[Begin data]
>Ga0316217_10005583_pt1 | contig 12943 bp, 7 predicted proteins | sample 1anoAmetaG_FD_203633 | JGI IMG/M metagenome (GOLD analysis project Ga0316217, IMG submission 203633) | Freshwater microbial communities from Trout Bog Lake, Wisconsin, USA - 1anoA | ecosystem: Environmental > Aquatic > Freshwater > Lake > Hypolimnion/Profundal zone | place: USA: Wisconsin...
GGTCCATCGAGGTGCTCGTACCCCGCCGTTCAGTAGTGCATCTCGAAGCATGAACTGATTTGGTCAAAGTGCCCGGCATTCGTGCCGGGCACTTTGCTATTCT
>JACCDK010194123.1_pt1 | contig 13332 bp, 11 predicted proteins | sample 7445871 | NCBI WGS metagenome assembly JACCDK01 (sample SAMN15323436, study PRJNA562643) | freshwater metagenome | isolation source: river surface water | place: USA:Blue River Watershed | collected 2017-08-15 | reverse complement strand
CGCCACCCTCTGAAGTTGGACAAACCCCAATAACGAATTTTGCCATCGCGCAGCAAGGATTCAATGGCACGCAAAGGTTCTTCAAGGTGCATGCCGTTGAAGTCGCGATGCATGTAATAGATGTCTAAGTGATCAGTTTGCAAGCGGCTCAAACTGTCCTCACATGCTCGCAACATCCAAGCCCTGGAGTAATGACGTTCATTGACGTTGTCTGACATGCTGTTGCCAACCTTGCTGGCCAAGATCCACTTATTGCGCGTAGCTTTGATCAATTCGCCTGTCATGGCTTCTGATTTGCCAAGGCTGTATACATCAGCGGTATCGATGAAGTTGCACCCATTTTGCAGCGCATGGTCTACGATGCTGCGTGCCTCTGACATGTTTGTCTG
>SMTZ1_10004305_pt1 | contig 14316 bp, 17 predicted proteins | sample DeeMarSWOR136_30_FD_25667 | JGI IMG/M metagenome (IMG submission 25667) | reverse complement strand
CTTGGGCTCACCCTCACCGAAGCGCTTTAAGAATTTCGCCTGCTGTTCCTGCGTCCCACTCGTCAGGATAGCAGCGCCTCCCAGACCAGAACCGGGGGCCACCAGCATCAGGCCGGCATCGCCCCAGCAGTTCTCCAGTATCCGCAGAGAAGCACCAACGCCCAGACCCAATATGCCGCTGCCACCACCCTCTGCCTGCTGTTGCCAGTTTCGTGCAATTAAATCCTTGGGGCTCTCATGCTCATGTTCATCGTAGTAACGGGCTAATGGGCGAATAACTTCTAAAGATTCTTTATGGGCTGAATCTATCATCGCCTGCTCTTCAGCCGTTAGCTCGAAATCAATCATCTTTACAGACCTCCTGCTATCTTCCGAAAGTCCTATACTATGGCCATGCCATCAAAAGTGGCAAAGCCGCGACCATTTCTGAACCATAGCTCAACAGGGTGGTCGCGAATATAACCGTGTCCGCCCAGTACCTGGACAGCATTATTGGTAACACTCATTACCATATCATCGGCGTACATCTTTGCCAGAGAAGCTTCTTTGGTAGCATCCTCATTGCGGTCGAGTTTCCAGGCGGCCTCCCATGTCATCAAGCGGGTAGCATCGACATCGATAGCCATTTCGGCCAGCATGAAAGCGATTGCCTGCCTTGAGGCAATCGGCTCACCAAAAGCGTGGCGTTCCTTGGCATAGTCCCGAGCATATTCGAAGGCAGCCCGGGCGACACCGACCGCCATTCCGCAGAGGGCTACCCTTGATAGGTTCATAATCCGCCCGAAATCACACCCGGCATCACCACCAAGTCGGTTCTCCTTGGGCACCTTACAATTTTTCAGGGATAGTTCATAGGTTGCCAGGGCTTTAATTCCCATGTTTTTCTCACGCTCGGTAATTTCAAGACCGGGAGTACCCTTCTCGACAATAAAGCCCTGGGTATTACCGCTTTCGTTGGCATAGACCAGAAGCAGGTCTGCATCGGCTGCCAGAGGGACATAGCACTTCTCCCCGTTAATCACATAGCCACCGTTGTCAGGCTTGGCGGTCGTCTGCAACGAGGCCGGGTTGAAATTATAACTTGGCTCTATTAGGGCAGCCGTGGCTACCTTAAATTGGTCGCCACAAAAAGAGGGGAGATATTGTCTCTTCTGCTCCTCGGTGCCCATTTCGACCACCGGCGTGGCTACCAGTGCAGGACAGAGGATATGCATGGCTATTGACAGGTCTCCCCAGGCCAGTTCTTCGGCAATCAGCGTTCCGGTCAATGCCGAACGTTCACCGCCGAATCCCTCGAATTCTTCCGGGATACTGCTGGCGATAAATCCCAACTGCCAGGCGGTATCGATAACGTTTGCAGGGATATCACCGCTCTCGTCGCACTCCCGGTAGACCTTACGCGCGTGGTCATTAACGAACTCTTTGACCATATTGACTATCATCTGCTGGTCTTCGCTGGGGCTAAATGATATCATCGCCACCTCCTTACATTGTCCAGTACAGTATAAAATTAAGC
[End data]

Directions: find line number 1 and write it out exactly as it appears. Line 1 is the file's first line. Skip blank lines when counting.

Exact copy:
>Ga0316217_10005583_pt1 | contig 12943 bp, 7 predicted proteins | sample 1anoAmetaG_FD_203633 | JGI IMG/M metagenome (GOLD analysis project Ga0316217, IMG submission 203633) | Freshwater microbial communities from Trout Bog Lake, Wisconsin, USA - 1anoA | ecosystem: Environmental > Aquatic > Freshwater > Lake > Hypolimnion/Profundal zone | place: USA: Wisconsin...